In 1819 the first grist mill was opened on the Black River where Sutton would eventually be founded. By 1830 it had been converted to a board and batten construction which is now covered over with aluminum sheeting. The mill was operated under several different millers until the 1950’s when milling operations were shut down. For a period of time starting in the 1880s it also supplied surplus electrical power to the community. The mill dam still exists on the opposite side of High Street and the tail race where water was returned to the river is still open on the side of the building.
Georgina Pioneer Village & Archives were officially opened on Thanksgiving Day 1975 and the 10 acre site has become home to quite a few buildings that were constructed in the area between 1850 and 1920. One of these buildings is the Noble House which was built in the mid 1850s and moved from High Street in Sutton in 1986. During its prime it was home to three generations of doctors.
The first Sutton train station was built in 1871 for the Lake Simcoe Junction Railway. When it burned down in 1900 the railway was under the ownership of The Grand Trunk Railway who replaced it with one in their typical style of the era. This station was also lost to fire in 1920 and was replaced in 1924. When the station was no longer in service the Georgina Historical Society was able to purchase it for $2.00, moving it to the village in 1977.
The Smallwood Family built a log house in Elm Grove around 1866. After standing empty from 1966 until 1974 it was acquired by the Georgina Historical Society and relocated to the village.
Roche’s Point kept applying for a post office and was finally granted one in 1870. Most post offices were opened by the proprietors of the local general store. In Roche’s Point it is believed that the local boot and shoe retailer used his store as the post office until 1921. Following the death of the post master, the post office was moved to an alternate location in town. The former post office and shoe store was moved to the Pioneer Village in 1999.
Prior to 1884 there were several Methodist Denominations who competed for the same adherents. The Primitive, Wesleyan, Episcopalian and New Connexion all united as simply The Methodist Church leaving only the Free Methodists as a separate denomination. The Methodist Church in the Pioneer Village is believed to have started life as a Wesleyan Methodist Church in Elm Grove around 1871. When it closed, the Free Methodists bought the building and moved it across the street. They met there from 1887 until 1925 when the joined with the newly created United Church of Canada. The oldest continually serving Free Methodist Church in Canada continues to hold services in Armadale. You can read about it in our feature Armadale Free Methodist Church.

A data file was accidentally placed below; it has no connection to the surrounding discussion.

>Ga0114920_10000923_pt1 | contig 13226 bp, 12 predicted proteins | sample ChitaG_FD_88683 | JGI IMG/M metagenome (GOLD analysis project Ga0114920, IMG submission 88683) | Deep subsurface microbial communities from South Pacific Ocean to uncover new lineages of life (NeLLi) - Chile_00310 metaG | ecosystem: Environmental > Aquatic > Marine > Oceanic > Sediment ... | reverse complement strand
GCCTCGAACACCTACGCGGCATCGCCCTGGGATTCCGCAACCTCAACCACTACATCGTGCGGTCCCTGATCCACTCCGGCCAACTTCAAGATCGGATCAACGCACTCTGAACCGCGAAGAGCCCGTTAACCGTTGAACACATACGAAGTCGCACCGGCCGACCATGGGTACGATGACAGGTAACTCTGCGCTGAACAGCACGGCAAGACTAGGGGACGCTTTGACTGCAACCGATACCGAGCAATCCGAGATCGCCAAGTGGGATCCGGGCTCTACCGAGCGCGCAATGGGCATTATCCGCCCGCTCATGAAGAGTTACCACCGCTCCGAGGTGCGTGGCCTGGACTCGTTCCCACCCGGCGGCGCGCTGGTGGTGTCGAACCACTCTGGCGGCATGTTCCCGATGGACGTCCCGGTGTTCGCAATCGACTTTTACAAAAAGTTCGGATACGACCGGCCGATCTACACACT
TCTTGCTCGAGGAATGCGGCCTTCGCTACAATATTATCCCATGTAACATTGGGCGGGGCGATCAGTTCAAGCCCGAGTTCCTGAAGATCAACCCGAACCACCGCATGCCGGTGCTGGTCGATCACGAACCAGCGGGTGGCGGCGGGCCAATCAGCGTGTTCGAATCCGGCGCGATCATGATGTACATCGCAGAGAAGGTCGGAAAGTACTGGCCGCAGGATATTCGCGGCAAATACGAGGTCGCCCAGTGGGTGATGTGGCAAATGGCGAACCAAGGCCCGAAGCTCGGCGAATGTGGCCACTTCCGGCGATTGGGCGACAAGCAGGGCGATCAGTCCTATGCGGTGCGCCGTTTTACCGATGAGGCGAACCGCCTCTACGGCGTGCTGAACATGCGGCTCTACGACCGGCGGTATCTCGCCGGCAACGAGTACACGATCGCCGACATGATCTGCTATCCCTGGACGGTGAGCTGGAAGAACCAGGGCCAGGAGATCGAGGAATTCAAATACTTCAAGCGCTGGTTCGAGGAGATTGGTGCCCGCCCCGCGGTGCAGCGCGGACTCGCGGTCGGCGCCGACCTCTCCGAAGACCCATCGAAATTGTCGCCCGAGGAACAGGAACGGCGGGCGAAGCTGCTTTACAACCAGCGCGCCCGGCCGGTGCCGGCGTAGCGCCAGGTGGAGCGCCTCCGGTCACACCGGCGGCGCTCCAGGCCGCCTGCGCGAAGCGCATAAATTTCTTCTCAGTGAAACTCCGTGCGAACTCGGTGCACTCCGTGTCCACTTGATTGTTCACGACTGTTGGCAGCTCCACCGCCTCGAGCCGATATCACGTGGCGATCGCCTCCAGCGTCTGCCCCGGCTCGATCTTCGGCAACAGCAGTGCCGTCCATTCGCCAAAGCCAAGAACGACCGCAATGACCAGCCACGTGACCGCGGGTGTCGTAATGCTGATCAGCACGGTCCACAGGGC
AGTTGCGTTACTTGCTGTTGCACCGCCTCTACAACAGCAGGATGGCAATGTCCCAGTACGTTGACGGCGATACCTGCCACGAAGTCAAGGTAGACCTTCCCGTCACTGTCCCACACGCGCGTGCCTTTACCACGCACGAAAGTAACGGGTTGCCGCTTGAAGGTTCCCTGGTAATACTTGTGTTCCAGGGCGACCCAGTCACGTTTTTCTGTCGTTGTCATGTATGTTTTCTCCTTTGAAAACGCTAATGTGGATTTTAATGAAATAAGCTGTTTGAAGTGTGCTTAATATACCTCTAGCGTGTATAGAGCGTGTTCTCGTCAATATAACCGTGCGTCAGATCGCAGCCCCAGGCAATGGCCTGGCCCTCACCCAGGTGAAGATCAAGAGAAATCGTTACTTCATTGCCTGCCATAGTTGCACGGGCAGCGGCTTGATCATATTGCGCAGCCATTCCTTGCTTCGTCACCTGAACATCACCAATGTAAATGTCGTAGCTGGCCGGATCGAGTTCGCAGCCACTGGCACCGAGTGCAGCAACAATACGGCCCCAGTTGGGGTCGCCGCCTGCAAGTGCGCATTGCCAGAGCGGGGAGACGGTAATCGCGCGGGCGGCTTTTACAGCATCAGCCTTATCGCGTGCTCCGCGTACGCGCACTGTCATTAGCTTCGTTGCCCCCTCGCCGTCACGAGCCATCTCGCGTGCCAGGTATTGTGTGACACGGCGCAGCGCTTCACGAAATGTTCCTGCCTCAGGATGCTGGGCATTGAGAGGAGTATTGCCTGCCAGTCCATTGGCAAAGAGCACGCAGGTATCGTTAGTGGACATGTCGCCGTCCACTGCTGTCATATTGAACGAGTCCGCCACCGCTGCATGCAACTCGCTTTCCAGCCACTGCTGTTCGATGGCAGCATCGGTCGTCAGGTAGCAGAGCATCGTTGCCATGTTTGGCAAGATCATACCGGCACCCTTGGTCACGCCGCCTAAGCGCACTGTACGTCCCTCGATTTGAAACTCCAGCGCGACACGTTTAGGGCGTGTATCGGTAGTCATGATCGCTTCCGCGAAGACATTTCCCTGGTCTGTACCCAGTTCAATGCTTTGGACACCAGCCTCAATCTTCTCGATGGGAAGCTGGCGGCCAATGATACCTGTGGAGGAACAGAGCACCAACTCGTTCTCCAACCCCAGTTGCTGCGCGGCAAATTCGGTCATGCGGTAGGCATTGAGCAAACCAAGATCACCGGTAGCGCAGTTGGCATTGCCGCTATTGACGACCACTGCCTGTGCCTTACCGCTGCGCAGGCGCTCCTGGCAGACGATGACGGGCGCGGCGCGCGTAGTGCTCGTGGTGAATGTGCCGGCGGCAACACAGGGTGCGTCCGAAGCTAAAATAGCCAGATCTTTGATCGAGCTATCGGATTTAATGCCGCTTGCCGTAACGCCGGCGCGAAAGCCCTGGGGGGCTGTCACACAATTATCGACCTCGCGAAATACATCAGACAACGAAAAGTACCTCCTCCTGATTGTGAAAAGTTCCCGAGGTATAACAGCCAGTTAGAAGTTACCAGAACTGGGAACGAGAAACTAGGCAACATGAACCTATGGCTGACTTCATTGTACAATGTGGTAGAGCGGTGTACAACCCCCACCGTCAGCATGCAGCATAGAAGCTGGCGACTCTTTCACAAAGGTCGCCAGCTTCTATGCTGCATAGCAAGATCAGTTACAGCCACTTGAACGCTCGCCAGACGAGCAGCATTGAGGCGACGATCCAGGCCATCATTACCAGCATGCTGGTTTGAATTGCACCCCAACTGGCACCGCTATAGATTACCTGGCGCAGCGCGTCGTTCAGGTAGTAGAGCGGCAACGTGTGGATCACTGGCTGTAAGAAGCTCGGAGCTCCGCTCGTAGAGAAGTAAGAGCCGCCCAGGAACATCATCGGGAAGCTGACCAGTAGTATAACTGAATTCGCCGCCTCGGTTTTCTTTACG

Just north of the Pioneer Village on Civic Centre Drive is the Georgina Animal Shelter. As I was driving past the laneway I saw a very skinny fox which was likely suffering from mange. It was running along the side of the road and looked very ill and terribly skinny. Its eyes were almost crusted closed and it looked like it would have a hard time capturing food. I was able to alert the animal shelter of the fox and hopefully they were able to have it caught and treated.
There’s no doubt that this is just a teaser of all the things to be seen in the Town of Georgina. It’s well worth planning a day trip to enjoy the area for yourself.
During the 19th century a horse and carriage was the primary mode of transportation and travelers had to have a place to keep them at the end of their journey. Hotels and inns were built at convenient distances apart for thirsty horses to get water and fodder and their owners to grab an ale. Almost every hotel had a stable and coach house and while many of the hotels remain there’s very few of the out buildings left standing. There’s only one coach house and stable left in the ten blocks that make up the historic Town of York (now Toronto). In spite of its uniqueness, a developer wants to tear the last one down to make way for a 17-story condominium.
This 1793 map shows the original plan for the Town of York. The Don River is shown on the right hand side of the map and Fort York is in the lower left corner. The fort is labelled as “C” and is nestled between Garrison Creek and the lake. The town plan is shown right on the harbour, which reveals how much infilling the lake has seen over the years. The site of the Little York Hotel is shown at the South-East corner of King Street and George Street and marked with a small red star.
The archive photo below is from 1885 and shows George Street looking north toward King Street, The Little York Hotel was just 5 years old at the time and is in the lower left corner of the picture. Just behind it you can make out the arch of the carriageway on the stables and coach house.